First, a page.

You feel stressed and frazzled and get sick often

Lack of sleep increases the stress hormone cortisol, which suppresses immune function and makes you feel anxious and jittery. It’s like your body is running at top speed internally, and it may help you meet that deadline, but soon enough you crash and burn, and the aftermath isn’t pretty. 

You workout, but can’t seem to gain lean muscle

Restful sleep resets hormones. One of these key hormones is  human growth hormone, which helps build fat burning lean muscle mass, assists in energy and metabolism, and rebuilds cells and tissues for a youthful appearance.

You eat well and workout, but can’t seem to lose weight

Studies show that lack of sleep decreases the body’s ability to use calories, negatively impacts glucose metabolism (body’s ability to use sugars for energy instead of storing it as fat), and throws key hormones that assist weight loss like cortisol, growth hormone, leptin, and ghrelin out of whack.

You can’t seem to focus

One study found that 17 hours of sustained wakefulness leads to a decrease in performance equivalent to a blood alcohol level of 0.05%.  This is equivalent to about 2 glasses of wine.  The blood alcohol concentration for drivers is 0.08%. This means that sleep deprivation nearly leaves you legally drunk; better not get pulled over!

So, if you can relate to any of the above, here a few tips to sleep well from sleep researcher Dr. Michael Breus’ new book The Sleep Doctor’s Diet Plan. I had the pleasure of attending his sleep seminar a while back and loved these helpful tips.

TIPS TO SLEEP WELL

1. Create a sleep schedule

Your body runs on circadian rhythms. The more consistent you can be to get your body in a regular flow the better! Aim to wake up and go to bed at approximately the same time each night. (Yes, even on weekends).

2. Eliminate caffeine by 2PM

It takes 6-8 hours for caffeine to evacuate your system. Caffeine can interfere with REM sleep, that’s the mentally restoring sleep that helps you think clearly.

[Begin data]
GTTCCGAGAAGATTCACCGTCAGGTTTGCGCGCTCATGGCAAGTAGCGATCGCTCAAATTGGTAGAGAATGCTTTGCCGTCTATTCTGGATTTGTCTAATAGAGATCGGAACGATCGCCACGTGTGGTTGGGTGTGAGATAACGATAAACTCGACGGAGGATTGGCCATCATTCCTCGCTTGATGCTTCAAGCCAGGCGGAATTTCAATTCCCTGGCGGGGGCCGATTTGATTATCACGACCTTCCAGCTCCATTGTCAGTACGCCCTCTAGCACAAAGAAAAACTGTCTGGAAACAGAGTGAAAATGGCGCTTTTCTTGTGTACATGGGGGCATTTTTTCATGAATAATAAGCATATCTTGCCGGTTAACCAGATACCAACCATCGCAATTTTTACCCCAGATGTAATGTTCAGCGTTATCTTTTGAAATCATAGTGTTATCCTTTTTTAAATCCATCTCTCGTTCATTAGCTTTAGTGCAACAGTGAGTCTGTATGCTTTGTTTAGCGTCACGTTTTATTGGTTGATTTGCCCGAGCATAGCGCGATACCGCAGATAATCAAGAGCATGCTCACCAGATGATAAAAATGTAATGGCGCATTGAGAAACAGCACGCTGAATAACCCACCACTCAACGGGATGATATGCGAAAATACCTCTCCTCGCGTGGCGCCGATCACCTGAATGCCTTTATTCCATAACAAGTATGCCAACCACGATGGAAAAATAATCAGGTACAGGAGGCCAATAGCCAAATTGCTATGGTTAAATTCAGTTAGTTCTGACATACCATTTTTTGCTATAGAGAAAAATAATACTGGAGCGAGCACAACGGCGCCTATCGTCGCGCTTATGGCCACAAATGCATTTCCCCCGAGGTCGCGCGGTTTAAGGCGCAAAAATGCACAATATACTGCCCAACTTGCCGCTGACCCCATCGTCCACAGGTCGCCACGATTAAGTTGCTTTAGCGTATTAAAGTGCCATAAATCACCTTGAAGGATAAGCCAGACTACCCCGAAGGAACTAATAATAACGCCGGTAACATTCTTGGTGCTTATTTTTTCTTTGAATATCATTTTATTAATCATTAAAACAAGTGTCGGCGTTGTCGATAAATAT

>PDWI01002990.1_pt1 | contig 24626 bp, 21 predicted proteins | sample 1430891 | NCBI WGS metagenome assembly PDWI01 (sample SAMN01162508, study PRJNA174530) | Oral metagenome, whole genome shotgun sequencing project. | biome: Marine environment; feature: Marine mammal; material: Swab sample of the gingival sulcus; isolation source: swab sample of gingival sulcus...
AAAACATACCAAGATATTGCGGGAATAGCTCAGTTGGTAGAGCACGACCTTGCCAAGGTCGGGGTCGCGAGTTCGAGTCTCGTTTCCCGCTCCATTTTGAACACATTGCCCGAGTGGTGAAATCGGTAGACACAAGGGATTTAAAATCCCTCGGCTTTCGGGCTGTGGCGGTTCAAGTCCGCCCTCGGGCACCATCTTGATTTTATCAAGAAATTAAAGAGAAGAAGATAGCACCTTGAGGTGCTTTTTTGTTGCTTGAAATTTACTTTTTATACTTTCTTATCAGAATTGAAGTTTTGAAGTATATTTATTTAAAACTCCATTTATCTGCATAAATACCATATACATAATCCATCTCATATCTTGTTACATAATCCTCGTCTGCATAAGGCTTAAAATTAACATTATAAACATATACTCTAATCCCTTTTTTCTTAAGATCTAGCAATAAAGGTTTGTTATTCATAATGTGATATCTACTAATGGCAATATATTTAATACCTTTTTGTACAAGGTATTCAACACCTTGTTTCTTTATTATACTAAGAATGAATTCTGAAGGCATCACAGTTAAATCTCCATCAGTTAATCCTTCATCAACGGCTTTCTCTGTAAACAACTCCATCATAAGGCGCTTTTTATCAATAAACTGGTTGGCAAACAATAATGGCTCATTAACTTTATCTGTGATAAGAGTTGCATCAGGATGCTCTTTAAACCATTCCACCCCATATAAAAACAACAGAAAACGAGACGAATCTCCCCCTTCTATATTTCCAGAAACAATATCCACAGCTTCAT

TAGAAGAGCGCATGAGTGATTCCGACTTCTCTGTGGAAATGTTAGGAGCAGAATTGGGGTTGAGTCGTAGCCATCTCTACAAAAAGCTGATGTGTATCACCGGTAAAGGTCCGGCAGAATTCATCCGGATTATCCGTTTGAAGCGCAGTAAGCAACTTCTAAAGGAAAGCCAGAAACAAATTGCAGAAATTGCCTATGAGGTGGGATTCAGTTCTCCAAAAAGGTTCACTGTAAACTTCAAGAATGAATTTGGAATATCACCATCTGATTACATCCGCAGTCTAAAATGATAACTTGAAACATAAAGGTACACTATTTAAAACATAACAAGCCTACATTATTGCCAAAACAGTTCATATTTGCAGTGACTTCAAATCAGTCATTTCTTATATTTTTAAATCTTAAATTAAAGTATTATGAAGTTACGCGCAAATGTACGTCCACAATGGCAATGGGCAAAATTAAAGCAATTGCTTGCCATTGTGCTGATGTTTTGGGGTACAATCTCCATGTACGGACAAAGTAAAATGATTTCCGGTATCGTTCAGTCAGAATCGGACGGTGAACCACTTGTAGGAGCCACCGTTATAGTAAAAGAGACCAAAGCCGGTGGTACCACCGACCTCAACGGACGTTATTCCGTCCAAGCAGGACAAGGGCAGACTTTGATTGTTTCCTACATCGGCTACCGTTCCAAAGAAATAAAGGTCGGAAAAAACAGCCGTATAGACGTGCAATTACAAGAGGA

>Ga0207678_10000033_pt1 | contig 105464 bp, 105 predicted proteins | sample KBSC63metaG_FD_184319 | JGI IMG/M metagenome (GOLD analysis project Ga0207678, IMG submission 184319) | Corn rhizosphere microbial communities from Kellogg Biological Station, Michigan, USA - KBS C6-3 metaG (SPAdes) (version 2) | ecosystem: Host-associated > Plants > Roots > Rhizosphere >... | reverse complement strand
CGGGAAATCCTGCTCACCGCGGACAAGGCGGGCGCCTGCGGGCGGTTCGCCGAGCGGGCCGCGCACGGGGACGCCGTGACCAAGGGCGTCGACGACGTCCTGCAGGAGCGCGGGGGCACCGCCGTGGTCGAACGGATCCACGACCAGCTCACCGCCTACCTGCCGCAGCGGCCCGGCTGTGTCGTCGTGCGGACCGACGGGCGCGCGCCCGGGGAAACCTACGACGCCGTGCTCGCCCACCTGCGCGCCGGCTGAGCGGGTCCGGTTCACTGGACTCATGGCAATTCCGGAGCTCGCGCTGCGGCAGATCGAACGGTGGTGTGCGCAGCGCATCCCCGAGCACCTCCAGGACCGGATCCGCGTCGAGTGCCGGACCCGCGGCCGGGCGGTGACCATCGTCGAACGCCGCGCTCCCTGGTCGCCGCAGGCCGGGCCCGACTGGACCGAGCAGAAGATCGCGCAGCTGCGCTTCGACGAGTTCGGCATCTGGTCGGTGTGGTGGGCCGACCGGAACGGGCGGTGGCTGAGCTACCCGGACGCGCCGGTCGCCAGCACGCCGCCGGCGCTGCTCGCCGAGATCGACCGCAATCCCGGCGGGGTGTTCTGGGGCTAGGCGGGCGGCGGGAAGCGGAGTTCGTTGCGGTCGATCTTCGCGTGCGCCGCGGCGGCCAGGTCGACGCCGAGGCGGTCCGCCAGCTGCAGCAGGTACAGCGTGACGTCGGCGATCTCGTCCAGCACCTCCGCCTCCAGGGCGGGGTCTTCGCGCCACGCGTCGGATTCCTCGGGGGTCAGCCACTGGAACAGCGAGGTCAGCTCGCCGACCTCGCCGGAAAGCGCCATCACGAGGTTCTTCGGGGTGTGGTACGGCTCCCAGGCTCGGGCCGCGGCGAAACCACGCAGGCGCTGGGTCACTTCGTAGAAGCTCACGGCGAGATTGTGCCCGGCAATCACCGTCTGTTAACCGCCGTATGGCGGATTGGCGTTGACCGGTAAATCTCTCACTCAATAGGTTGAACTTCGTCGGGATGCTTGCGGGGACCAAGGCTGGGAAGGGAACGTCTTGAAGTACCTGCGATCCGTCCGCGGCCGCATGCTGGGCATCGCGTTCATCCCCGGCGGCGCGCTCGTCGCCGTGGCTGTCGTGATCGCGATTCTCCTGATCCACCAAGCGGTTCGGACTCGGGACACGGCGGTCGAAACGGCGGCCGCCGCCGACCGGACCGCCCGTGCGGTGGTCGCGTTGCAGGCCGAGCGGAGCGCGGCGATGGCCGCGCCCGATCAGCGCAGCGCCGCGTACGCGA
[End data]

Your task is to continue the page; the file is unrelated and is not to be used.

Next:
3. No alcohol within 3 hours of bedtime

According to Dr. Breus, alcohol leads to fragmented sleep and the closer you drink alcohol before bedtime the more disturbed your sleep will be.

4. Stop exercising within 4 hours of bedtime

Exercise is a positive stress, but it’s also a stimulant. In order to wind down and signal to your body it’s time to rest your core body temperature lowers. Aim to workout earlier and do more restorative exercises like stretching and foam rolling or meditating before bed.

5. Get outside in the morning

Sunshine in the peak hours of the morning helps regulate the sleep hormone melatonin and resets your biological clock.

TIPS FOR CREATING A ZEN SLEEPING (HABIT)AT

It’s not just about how many hours you sleep; it’s about how WELL you sleep.
— KG
  • Unplug: Turn off all electronics at least an hour before bed. Studies have shown that artificial light from electronics impairs melatonin production and sleep cycles.

  • Clear the clutter: Our external environment can play a huge role in our ability to slow down the mind. Make your sleeping environment cozy and ideal, free of clutter.

  • Eat & Drink Smart: Aim for decaffeinated beverages like chamomile tea or warm lemon and ginger water. Eat tryptophan-rich foods. Foods like raw nuts, eggs, and turkey help to produce serotonin aiding in the relaxation response.

  • Supplement Accordingly: Magnesium is an essential mineral that aids in muscle function, nerve impulse, and relaxation. Supplementing with magnesium can help you release tension and relax. One of my favorite magnesium supplements is CALM.

  • RELAX: Wind down, breathe, and slow down the mind by reading, journaling, or meditating.

  • Turn EVERY light off: Melatonin, a hormone that is part of the natural entrainment of sleep/wake cycle aka circadian rhythms, is triggered by darkness. Try to sleep in pitch black and use a sleep mask if necessary.

  • Firm mattress and a single pillow: Some of those chronic aches and pains like the pain in your neck or hip may be due to tossing and turning in your sleep and your sleep position. Personally, I find that I sleep my very best when camping and sleeping on a thin sleeping pad so I started recreating this experience in my home. 

    •  I regularly sleep on the floor and spring up in the morning feeling revitalized. It's not for everyone, but it works for me and it may work for you to, especially if you have low back pain.

IMG_1253.JPG